Curran: In retrospect, Pats blew call on Seymour


Curran: In retrospect, Pats blew call on Seymour

By Tom E. Curran
Raiders coach Hue Jackson recently took a tiny victory lap over the Richard Seymour deal. During a radio interview, Jackson pooh-poohed the fact Oakland didn't have a first-round pick in 2011 by saying, "A lot of people say we didnt have a first-round draft pick, but we really felt like we did because obviously we got to retain the services of Richard Seymour, who we traded for and we felt we had the best first round draft pick in the draft. I feel very good about him and where hes headed."On September 6, 2009, the Patriots shipped Seymour to Oakland for the Raiders 2011 first-round pick. Since then, the Raiders have gotten two years of excellent production from Seymour. The Patriots now have Nate Solder. So the Raiders feel good about the deal and they should. They'veimproved from being the abject mess they were at the start of 2010 when Seymour was shipped out there. They were an upward-trending 5-11 in 2010 then went 8-8 in 2011, crushing the hopes Patriots loyalists harbored of New England getting a top-five pick for Seymour. Seymour's played at a Pro Bowl level for Oakland. Additionally, his professionalism has been credited with lifting the standards of his teammates. And for two years, the Patriots have missed the hell out of him. Let's get the qualifiers out of the way right now - the Patriots' hands were restrained financially because Seymour and Vince Wilfork both had contracts expiring after the 2010 season. They weren't willing to do massive deals for both players and could only slap the franchise tag on one of them after 2010 to restrict his movement. So they chose to move Seymour rather than risk getting nothing for him afterhe left in free agency. They've been able to re-signWilfork and TomBrady since Seymour left.And now they have Solder to take over for Matt Light and be a competent NFL tackle until about 2021 (whoa!). Seymour's performance level in Oakland exceeds what he didfor the Patriots in his final years here. Achange of venuemay have jump-started his career and rekindled his love for the game because, as dominant as he is, he wasn't dominating for the Patriots with consistency. The business side of football in New England wore him down. He just didn't understand why it had to be so complicated, why guys had to - as he believed - crawl to get paid. He made that clear to me many times. He didn't like the way he was treated. He didn't like the way teammates were treated. So, yes, it may have been a necessary divorce. And yes,the Patriots did get compensation for him. And that first-round compensation has been, as an astute poster on noted, like the Richard Seymour Annuitythat gives the Patriots huge latitude to make deals going forward. And the Patriots have been able to sign players while Seymour's now working under a new two-year deal worth 30 million (22 million guaranteed) after making 12.4 million last year. But the football thing? Simply put, the Patriots have been missing what the Raiders have been enjoying. The lack of consistent pressure generated by the Patriots defensive front, the need to move Wilfork all over the defensive line including the spot formerly occupied by Seymour, the absurd third-down conversion rates, the reliance on a fleet of young players drafted late to man the defensive line, it all makes you wonder how much better the Patriots would have been if they just dug deep and kept "Big Sey 93". Nate Solder may end up being a wonderful left tackle. But the two-season gap between when he'll likely start contributing and the exportation of Seymour is never going to be erased. Tom E. Curran can be reached at Follow Tom on Twitter at http:twitter.comtomecurran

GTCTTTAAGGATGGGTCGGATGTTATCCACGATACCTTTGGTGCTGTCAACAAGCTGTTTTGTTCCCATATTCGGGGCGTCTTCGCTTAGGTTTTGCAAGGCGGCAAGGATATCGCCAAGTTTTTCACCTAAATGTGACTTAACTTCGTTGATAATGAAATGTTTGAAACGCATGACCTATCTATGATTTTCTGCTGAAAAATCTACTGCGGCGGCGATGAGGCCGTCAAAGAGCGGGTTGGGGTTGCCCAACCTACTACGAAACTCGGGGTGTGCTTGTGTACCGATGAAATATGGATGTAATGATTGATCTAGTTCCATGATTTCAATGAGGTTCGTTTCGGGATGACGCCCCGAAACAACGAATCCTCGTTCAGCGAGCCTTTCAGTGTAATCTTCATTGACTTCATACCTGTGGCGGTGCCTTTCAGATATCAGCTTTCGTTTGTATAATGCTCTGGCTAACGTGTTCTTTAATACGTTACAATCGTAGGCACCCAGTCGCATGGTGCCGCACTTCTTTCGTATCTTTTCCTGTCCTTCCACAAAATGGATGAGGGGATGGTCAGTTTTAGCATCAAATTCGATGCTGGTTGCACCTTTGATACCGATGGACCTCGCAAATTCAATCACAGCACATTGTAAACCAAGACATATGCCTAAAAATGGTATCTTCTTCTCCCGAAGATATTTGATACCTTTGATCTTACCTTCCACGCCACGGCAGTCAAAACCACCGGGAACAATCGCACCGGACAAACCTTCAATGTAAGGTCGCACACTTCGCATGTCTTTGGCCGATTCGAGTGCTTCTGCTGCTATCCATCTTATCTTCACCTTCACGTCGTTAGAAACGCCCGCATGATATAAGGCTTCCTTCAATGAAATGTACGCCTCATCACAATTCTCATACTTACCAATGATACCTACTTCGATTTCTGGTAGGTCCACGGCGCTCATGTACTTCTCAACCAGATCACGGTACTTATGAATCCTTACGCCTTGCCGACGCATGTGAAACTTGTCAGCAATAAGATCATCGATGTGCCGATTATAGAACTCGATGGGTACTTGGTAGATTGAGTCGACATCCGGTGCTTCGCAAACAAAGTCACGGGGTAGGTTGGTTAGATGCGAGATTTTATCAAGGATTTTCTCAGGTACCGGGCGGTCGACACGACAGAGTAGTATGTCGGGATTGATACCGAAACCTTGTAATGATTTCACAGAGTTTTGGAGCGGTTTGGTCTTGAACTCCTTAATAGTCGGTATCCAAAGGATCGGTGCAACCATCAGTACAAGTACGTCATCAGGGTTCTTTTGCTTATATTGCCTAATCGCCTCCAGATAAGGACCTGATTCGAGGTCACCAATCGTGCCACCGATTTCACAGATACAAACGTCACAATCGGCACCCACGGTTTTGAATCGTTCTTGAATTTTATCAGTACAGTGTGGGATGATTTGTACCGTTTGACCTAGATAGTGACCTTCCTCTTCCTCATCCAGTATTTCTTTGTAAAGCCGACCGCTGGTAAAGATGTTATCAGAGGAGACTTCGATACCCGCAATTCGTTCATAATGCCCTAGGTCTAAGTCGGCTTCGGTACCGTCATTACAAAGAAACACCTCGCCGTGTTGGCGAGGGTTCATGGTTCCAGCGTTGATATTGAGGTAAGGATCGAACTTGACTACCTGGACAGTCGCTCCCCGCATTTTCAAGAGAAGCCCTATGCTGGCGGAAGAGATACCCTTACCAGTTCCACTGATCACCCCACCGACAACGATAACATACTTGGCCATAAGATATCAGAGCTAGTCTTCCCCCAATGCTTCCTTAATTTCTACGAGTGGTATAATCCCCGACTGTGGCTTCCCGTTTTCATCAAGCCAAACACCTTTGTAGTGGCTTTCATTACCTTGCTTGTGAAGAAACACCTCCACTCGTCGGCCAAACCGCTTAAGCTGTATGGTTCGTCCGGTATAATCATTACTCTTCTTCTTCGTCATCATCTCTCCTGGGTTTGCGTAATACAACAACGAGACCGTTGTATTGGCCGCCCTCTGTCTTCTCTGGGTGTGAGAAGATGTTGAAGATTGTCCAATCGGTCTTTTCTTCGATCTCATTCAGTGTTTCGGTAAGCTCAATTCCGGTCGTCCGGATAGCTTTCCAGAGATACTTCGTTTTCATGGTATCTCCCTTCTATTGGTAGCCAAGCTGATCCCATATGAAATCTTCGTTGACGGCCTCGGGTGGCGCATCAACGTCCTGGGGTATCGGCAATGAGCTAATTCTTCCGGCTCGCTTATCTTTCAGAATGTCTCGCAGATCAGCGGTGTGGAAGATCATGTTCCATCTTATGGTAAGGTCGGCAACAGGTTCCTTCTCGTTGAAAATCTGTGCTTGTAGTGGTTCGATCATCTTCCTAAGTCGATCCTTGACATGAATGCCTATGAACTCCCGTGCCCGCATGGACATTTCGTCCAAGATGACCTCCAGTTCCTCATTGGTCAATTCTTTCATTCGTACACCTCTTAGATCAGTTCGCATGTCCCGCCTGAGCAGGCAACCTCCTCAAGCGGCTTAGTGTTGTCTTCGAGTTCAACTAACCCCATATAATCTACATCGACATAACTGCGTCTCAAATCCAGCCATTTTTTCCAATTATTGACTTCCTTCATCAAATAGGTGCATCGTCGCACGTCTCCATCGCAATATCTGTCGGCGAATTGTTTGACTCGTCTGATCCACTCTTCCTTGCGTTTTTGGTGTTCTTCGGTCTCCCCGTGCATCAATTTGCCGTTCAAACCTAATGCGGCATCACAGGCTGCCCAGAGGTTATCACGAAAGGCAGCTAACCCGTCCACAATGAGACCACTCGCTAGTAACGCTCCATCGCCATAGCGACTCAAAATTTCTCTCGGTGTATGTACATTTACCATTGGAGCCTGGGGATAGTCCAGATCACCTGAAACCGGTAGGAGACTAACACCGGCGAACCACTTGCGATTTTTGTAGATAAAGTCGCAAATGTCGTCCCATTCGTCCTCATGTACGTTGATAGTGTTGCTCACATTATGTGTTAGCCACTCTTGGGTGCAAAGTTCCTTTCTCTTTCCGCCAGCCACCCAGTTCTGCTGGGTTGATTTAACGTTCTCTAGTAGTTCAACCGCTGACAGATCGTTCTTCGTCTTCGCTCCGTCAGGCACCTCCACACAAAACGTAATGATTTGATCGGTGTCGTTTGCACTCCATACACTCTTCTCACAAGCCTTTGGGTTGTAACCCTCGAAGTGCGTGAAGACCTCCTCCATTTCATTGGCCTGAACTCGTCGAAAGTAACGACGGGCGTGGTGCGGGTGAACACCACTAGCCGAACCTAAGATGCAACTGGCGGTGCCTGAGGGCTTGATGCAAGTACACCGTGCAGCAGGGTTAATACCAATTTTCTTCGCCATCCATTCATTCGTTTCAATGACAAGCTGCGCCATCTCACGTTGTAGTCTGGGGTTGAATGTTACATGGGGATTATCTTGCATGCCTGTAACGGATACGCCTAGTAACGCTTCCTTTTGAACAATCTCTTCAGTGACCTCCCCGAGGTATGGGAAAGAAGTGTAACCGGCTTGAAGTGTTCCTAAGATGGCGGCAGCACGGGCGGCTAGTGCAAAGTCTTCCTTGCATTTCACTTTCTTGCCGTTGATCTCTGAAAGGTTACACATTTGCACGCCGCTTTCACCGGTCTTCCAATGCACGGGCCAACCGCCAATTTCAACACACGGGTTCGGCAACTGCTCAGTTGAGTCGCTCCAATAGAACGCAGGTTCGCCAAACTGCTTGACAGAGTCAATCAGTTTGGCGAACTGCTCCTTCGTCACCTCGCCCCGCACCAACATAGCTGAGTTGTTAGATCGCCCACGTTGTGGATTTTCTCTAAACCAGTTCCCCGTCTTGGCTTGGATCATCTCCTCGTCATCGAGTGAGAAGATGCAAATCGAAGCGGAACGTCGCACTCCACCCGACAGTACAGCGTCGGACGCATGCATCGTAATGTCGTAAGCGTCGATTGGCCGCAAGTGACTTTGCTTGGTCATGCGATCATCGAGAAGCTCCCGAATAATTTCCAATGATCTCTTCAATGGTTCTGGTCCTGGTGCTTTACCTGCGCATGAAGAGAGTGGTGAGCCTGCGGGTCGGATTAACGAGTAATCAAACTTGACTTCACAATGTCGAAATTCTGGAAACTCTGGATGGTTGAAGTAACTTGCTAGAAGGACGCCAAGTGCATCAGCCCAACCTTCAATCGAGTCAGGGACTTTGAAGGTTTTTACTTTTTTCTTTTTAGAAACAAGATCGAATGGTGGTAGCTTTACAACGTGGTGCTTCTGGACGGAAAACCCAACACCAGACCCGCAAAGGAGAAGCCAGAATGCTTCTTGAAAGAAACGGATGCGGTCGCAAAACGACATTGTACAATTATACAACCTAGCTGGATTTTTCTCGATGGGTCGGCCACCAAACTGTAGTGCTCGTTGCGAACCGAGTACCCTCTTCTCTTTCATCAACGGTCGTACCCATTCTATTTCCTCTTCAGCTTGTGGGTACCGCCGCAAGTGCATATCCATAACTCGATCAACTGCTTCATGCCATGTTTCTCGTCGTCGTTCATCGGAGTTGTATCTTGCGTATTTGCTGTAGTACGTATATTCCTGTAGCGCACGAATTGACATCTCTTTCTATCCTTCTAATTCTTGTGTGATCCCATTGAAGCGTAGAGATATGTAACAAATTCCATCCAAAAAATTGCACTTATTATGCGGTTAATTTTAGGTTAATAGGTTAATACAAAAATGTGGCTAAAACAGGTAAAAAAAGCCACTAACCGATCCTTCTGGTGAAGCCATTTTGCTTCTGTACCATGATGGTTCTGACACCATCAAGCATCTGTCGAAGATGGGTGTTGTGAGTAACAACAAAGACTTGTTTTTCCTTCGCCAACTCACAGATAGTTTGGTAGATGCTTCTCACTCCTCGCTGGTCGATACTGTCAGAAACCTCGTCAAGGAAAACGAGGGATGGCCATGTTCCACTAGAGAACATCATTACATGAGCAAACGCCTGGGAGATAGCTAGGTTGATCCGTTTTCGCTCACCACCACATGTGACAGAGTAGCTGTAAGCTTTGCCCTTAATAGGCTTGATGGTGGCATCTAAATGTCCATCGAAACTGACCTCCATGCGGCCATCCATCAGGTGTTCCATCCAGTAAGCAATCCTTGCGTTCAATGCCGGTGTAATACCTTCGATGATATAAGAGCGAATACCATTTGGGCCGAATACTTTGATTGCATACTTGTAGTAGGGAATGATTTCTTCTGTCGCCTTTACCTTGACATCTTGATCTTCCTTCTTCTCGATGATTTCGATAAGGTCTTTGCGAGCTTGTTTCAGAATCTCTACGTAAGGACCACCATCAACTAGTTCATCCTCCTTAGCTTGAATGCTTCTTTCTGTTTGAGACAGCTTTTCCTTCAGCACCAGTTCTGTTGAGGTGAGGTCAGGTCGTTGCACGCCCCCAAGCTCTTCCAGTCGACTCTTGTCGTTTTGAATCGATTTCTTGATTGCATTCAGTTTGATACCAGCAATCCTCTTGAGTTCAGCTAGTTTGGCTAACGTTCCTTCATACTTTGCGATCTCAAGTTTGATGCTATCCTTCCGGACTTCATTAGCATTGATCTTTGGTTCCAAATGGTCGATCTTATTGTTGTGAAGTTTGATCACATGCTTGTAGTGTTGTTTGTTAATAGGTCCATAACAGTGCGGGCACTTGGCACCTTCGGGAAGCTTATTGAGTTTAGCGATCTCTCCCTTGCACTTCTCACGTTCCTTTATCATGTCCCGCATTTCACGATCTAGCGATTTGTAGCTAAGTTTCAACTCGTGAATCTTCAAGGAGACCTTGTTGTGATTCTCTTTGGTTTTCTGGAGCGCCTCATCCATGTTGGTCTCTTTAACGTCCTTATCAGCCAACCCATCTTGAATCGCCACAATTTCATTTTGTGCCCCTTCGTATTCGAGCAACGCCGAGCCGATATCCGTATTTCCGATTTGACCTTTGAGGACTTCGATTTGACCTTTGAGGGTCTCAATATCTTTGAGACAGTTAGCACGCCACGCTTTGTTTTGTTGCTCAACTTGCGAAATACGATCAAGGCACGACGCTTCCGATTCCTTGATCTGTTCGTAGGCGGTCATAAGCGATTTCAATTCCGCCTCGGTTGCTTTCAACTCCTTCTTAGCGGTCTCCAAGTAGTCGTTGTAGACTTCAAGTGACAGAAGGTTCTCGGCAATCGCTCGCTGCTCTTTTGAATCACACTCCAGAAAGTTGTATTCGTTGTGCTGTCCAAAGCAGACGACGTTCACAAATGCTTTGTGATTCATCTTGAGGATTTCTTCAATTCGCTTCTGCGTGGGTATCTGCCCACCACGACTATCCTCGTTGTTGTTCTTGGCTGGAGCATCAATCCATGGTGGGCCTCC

Tom Brady delivers video message at funeral of Navy SEAL

Tom Brady delivers video message at funeral of Navy SEAL

Tom Brady delivered a video message last week at the funeral of Navy SEAL Kyle Milliken, a Maine native and former UConn track athlete killed in Somalia on May 5.

Bill Speros of The Boston Herald, in a column this Memorial Day weekend, wrote about Milliken and Brady's message.   

Milliken ran track at Cheverus High School in Falmouth, Maine, and at UConn, where he graduated in 2001. Milliken lived in Virginia Beach, Va., with his wife, Erin, and two children.  He other Navy SEALs participated in a training exercise at Gillette Stadium in 2011 where he met and posed for pictures with Brady.

Speros wrote that at Milliken’s funeral in Virginia Beach, Va., Brady's video offered condolences and thanked Milliken’s family for its sacrifice and spoke of how Milliken was considered a “glue guy” by UConn track coach Greg Roy.

Milliken had served in Iraq and Afghanistan, earning four Bronze Star Medals and was based in Virginia since 2004.  He was killed in a nighttime firefight with Al-Shabaab militants near Barij, about 40 miles from the Somali capital of Mogadishu. He was 38.

The Pentagon said Milliken was the first American serviceman killed in combat in Somalia since the "Black Hawk Down" battle that killed 18 Americans in 1993. 

In a statement to the Herald, Patriots owner Robert Kraft said: “It was an honor to host Kyle and his team for an exercise at Gillette Stadium in 2011. It gave new meaning to the stadium being known as home of the Patriots. We were deeply saddened to hear of Kyle’s death earlier this month.

“As Memorial Day weekend approaches, we are reminded of the sacrifices made by patriots like Kyle and so many others who have made the ultimate sacrifice to defend and protect our rights as Americans. Our thoughts, prayers and heartfelt appreciation are extended to the Milliken family and the many families who will be remembering lives lost this Memorial Day weekend.”